USA Today op-ed: How patient satisfaction influences medical decisions

My latest USA Today op-ed was published this morning: Patient satisfaction surveys have drawbacks.

I discuss how patient satisfaction scores affect physician salaries, which may, in turn, influence medical decision making.  Of course, patient satisfaction is important and should be measured — but it’s a mistake to use them in part to determine physician compensation. Here’s an excerpt:

USA Today op ed: How patient satisfaction influences medical decisionsQuality health care sometimes means saying “no” to patients; denying them habit-forming pain medications that can feed an underlying, destructive drug addiction, or refusing to order unneeded CT scans that can facilitate harmful radiation exposure.

Satisfaction scores give patients a needed voice to express their concerns, which can help medical professionals improve their patient relations. But it’s a mistake to use patient satisfaction as a doctor’s financial carrot.

After all, a completely happy patient isn’t necessarily one who has received the best medical care.

Enjoy the piece.

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  • http://zackarysholemberger.blogspot.com Zackary Sholem Berger

    Hi Kevin,

    The Annals paper is tricky. Here’s the measure of patient satisfaction they use:

    “We want to know your rating of all your health care in the last 12 months from all doctors and other health providers. Use any number from 0 to 10 where 0 is the worst health care possible and 10 is the best health care possible. How would you rate all your health care?””

    So we’re talking about a global satisfaction which might have little to do with the individual provider.

    Second, the quality score, as well, is global – that is, whether certain indicated processes were done *at all*, *by anybody*, and recorded in the chart.

    What I think you’d be more interested in is whether satisfaction with an individual provider is connected to either process or outcome measures associated with that provider. I don’t think the Annals paper shows that.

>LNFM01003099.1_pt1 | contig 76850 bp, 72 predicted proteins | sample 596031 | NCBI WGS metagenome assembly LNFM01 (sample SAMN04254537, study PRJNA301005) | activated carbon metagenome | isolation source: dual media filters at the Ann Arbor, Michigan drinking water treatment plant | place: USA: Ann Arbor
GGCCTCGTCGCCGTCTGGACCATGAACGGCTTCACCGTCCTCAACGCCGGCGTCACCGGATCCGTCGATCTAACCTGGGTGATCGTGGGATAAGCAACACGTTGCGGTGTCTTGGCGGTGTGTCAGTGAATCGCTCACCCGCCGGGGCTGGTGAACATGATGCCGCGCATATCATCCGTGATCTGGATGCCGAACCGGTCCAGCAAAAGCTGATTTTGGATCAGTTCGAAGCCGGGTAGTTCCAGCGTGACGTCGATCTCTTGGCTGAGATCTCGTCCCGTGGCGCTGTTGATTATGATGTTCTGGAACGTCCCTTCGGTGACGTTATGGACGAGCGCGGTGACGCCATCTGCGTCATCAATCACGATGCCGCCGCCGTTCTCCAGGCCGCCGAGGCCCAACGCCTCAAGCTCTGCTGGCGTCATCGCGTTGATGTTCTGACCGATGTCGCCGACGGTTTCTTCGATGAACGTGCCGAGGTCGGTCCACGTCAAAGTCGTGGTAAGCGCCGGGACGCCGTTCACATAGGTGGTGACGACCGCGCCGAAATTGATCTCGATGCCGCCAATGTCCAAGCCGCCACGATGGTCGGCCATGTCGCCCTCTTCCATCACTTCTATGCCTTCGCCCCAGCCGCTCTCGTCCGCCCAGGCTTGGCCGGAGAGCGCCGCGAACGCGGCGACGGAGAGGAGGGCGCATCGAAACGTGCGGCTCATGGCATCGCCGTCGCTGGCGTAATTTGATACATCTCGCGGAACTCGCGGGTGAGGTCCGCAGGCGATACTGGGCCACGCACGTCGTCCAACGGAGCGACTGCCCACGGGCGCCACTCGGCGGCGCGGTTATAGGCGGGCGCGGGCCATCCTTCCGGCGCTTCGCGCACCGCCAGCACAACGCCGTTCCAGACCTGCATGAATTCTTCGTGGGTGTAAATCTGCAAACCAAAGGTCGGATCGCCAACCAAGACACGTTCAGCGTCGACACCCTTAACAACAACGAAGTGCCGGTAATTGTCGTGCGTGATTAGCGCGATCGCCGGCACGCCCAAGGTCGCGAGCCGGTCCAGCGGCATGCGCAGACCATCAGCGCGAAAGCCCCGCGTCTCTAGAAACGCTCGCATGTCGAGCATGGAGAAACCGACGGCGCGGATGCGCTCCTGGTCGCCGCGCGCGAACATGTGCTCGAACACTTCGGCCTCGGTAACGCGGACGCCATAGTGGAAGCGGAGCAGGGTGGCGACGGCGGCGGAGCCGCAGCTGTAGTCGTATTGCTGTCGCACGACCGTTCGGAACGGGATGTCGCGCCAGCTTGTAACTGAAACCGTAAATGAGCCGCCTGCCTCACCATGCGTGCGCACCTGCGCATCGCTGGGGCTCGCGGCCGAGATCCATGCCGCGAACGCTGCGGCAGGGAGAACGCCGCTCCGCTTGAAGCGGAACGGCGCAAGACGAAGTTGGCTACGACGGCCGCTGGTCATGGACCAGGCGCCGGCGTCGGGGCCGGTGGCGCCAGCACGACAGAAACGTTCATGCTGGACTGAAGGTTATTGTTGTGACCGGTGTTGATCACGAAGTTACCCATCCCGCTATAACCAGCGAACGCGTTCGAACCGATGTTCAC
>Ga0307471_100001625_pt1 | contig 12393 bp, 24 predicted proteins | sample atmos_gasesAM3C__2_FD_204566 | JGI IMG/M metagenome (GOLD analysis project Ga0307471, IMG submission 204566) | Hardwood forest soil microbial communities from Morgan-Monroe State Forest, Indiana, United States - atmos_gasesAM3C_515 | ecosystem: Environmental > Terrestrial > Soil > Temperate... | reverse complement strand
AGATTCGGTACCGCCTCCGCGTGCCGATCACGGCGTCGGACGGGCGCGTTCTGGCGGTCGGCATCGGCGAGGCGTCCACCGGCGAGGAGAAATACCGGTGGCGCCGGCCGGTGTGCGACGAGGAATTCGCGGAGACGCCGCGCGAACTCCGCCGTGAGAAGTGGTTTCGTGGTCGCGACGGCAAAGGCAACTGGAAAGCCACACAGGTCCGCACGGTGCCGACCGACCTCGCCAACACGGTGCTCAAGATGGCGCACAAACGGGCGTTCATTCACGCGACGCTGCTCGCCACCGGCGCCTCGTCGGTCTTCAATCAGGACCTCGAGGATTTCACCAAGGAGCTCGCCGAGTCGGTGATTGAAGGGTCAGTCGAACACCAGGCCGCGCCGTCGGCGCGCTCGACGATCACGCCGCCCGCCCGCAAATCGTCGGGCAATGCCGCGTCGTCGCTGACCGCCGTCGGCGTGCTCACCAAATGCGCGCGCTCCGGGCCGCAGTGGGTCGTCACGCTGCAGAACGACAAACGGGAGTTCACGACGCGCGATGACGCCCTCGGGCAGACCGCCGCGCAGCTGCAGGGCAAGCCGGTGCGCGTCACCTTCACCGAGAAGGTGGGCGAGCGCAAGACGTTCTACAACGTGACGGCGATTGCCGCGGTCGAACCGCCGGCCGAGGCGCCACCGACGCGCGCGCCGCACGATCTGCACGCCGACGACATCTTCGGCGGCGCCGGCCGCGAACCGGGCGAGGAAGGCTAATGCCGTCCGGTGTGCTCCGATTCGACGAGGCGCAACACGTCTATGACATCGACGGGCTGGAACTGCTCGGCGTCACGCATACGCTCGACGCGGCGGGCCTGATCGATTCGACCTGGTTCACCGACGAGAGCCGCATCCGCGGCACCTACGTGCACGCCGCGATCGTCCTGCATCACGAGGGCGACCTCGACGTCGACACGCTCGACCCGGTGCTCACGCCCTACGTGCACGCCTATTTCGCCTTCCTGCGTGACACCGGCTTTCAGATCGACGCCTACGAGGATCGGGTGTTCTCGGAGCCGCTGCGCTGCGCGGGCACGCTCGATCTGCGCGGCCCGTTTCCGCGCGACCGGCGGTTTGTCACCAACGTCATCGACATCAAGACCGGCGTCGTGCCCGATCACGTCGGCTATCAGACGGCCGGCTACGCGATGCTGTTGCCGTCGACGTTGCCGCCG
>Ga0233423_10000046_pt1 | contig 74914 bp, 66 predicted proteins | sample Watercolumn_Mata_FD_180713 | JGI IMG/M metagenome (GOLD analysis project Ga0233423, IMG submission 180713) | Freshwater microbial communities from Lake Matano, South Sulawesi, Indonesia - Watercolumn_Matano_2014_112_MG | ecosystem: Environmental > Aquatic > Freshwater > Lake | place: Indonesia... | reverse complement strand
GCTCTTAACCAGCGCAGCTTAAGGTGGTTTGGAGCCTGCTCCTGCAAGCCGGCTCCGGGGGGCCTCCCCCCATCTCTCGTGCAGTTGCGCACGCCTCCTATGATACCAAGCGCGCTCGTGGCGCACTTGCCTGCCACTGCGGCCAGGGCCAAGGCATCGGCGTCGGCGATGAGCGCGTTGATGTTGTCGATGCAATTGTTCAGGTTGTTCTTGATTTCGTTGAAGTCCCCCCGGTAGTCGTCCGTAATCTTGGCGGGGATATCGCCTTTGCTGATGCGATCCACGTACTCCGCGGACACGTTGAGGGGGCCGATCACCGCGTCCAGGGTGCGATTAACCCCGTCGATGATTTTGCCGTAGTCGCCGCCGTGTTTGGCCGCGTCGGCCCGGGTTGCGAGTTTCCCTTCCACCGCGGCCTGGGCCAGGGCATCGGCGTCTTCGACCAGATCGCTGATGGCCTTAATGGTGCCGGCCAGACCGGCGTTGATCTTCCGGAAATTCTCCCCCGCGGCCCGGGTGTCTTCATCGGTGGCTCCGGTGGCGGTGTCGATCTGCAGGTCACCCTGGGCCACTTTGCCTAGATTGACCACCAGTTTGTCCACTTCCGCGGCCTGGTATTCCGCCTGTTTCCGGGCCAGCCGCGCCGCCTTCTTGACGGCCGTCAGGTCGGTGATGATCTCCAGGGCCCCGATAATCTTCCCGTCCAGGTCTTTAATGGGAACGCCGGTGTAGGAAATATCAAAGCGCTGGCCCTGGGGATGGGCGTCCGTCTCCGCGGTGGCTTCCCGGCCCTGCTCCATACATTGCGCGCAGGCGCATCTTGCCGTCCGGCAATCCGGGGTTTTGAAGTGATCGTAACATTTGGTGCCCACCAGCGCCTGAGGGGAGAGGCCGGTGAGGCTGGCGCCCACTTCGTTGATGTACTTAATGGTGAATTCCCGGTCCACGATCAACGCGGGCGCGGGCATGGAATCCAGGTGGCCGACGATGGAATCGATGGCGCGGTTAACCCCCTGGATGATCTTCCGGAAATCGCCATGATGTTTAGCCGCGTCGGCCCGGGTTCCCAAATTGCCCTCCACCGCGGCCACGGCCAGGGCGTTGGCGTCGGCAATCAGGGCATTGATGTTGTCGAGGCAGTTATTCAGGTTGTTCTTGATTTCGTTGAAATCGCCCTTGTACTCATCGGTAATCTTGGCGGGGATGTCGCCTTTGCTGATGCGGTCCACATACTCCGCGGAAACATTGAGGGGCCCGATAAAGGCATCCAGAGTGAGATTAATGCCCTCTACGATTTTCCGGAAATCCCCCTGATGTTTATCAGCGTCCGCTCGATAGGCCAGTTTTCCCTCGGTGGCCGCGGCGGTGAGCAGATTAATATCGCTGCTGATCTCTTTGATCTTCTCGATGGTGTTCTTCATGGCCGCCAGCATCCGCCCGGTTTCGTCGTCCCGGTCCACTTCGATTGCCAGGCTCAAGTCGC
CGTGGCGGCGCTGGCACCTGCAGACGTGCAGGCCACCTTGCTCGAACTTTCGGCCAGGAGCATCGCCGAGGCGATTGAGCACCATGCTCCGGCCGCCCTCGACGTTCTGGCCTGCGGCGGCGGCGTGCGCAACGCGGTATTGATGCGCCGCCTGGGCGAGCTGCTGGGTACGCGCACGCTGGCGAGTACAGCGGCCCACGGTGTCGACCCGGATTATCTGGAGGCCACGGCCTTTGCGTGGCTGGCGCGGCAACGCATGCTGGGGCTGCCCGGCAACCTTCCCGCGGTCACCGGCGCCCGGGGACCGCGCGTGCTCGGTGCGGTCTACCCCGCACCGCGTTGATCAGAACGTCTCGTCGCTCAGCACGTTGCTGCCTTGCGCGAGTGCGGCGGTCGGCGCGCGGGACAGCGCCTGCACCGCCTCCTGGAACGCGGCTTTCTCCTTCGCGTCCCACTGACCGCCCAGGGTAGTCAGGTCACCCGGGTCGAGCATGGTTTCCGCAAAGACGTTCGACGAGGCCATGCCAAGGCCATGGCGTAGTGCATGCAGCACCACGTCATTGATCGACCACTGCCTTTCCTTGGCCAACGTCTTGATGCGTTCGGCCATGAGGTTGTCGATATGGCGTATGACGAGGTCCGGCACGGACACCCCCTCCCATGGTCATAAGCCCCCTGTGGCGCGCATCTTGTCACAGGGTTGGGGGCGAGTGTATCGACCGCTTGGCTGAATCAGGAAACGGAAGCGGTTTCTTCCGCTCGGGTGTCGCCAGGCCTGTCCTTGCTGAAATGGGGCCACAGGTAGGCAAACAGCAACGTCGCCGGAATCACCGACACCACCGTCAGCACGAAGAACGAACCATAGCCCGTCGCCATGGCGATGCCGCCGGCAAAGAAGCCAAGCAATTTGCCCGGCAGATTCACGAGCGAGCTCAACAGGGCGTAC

Zack

  • csmith

    I’ve had this same thought recently. My practice was bought by a relatively benign local hospital system that’s trying to vertically integrate. They’ve been very helpful, but have tied a percentage of our income to patient satisfaction surveys. I find the feedback helpful, but i do feel more pressure to order tests as my employer profits handsomely from ancillary revenue and patients feel more satisfied if you “leave no stone unturned” as they feel a sense of entitlement due to high insurance premiums. This misalignment in incentives ( or disincentive to provide efficient, cost-effective care) is at the heart of our current predicament.

  • http://healthecommunications.wordpress.com/ Steve Wilkins

    To quote from Avedis Donabedian, an old professor of mine, :

    “Often patients are, in fact, overly patient; they put up with unnecessary discomforts and grant their doctors the benefit of every doubt, until deficiencies in care are too manifest to be overlooked.

    Generally speaking, one can assume that the quality of care is, actually, worse than surveys of patient satisfaction would seem to show.”

  • H

    It’s nice to know that I prehaps that medical test being recommended is being done for brownie points. Am I supposed to trust a doctor’s recommendation?

    • mm

      caveat emptor

  • http://www.ohiosurgery.blogspot.com buckeye surgeon

    These Press Ganey evals are absurd. I’ve been ranked anywhere from 99th percentile to the 20th from one quarter of the year to the next. There’s no consistency or predictability about them. But it’s a lovely tool for hospital administrators to ogle at their three hour noon conferences.